Tuesday, 24 December 2019

FAR: Lone Sails

It's cold outside, so let's warm myself up by playing FAR: Lone Sails, a melancholic indie game set in a frozen wilderness where you are a tiny solitary figure in a vast dead empty landscape learning to let go of the past as you propel yourself into an uncertain future.

It's the debut and so far only product of Swiss developers Okomotive. It began as the student project of a chap called Don Schmocker, who was studying at the University of Zurich at the time. Judging by the credits he managed to persuade the entire staff of the university plus the people of Zurich to help him.

The game was released commercially in 2018 to almost universally positive reviews. There was particular praise for Joel Schoch's soundtrack, which sounds a bit like Michael Nyman's music for Peter Greenaway. The soundtrack has saxophones going dah-dah-dah and pounding pianos. I first became aware of the game when portions of the soundtrack appeared in Low Light Mixes' Best of the Rest: 2018 mix, available here.

At times you have to get out of your land train and fiddle with things.

What's it like? It's an arty puzzle game with lovely music where you push a few blocks and do some simple jumping, along the lines of e.g. Journey or Gris, and it's sad because the world is sad, but happy because you are alive, but sad because you leave so much behind, but happy because there is hope for the future, but sad because you are just a stepping stone for the next generation, but happy because you are alive.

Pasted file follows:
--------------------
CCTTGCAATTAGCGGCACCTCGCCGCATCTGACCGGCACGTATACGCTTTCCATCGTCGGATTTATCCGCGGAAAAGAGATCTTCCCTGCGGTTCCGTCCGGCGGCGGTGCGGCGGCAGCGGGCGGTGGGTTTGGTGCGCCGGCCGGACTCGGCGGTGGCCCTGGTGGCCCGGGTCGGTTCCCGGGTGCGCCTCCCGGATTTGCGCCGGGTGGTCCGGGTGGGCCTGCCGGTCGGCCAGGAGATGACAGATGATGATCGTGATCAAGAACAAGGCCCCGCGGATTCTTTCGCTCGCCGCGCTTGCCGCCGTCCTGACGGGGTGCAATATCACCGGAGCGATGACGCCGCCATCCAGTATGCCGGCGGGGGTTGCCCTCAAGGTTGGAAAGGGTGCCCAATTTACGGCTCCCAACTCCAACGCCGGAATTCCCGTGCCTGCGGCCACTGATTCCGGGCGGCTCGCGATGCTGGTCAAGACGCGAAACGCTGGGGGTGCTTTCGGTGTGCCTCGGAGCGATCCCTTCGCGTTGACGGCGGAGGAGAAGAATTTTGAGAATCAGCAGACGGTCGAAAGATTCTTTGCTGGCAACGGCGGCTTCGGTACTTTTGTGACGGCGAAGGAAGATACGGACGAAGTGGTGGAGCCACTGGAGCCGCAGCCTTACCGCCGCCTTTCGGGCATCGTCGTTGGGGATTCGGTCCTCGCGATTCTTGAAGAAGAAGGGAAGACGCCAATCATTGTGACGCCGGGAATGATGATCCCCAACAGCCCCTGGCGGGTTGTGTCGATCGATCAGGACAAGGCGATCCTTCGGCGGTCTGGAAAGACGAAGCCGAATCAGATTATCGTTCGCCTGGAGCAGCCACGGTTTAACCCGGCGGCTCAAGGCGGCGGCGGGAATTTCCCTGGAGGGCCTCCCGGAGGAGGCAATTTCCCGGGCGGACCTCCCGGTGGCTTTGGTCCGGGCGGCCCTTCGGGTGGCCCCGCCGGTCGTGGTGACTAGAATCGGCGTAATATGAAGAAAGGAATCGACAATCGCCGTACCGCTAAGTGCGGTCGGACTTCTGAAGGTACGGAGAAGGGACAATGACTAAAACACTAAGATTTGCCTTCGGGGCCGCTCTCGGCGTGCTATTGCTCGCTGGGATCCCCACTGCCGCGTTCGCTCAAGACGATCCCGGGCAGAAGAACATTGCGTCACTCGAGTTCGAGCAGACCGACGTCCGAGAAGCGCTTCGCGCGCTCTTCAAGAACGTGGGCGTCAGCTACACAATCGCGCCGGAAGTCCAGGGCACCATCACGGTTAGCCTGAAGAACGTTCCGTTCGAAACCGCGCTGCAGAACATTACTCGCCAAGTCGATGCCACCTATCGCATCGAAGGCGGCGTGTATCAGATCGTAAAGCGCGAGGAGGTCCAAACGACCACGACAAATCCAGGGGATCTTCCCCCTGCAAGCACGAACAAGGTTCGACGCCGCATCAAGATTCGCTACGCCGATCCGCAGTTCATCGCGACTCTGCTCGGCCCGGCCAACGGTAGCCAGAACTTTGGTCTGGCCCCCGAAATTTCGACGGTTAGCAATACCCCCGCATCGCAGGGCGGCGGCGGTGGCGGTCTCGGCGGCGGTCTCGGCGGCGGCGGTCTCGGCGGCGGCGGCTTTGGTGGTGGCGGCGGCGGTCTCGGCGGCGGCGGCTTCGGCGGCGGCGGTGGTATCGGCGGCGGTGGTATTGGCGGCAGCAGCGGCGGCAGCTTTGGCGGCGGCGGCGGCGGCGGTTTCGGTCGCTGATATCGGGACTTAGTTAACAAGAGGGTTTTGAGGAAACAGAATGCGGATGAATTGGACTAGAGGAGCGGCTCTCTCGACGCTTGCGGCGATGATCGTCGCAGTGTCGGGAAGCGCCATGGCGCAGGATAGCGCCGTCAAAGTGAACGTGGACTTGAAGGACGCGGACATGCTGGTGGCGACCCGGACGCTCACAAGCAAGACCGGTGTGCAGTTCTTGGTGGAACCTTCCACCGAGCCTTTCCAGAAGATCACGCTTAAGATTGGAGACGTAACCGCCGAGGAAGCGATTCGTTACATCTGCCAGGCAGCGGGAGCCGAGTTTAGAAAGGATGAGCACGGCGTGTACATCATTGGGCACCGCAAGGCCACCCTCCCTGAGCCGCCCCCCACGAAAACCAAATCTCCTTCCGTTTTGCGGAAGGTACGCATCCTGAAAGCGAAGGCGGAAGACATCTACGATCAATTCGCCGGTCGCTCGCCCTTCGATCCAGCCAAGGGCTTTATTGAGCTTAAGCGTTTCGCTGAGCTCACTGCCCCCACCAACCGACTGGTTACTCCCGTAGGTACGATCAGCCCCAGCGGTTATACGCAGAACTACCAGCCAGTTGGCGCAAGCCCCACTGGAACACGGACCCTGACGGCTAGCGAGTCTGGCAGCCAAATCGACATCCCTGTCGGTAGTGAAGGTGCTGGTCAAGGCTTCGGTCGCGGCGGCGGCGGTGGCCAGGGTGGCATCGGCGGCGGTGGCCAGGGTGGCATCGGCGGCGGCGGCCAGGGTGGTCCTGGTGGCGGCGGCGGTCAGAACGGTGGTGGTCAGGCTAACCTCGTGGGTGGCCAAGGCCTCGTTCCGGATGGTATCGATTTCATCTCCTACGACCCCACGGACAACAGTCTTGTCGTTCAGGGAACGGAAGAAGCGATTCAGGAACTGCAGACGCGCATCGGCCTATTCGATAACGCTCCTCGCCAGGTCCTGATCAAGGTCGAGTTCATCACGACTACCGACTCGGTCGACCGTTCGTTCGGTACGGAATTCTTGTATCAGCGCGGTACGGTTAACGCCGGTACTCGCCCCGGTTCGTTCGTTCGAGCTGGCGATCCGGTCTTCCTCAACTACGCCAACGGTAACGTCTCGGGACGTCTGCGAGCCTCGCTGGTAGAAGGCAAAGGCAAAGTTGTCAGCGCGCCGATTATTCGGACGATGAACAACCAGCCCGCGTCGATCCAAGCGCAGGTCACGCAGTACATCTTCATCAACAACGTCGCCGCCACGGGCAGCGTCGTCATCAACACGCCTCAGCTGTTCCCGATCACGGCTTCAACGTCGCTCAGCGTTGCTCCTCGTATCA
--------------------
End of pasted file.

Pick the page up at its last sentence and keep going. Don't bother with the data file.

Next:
The game has a day-night cycle, but it's entirely scripted.

The game scrolls from left to right although everything is rendered in 3D. There's no dialogue and only the merest wisp of a storyline, told with background objects and music. As the game begins you're a little character standing at what appears to be the grave of what might be your father. The game has a digital art book that explains that your character is a little girl called Lone, so the name of the game is a pun, e.g. Lone sails.

What does she sail? She sails a land train called the Okomotive, perhaps built by what might have been her father. The first part of the game involves working out how to drive the Okomotive. You have to feed it with fuel, let off steam before the boiler overheats, and learn which obstacles can be smashed through and which require you to get out of the Okomotive and do something smart.

In the second part of the game you upgrade the Okomotive with new components, including a set of sails that propel you along when the wind is favourable. The third part of the game majors on button-pushing puzzles, although you also have to rotate some hamster wheels and operate a winch. There's an absolutely awesome bit that I won't spoil except to say that it involves an even larger land train, but it's sad at the same time, but happy. If only there was a word for something that's sad and happy at the same time. Sappy? Swellancholic?

Don't worry, they get out of the way.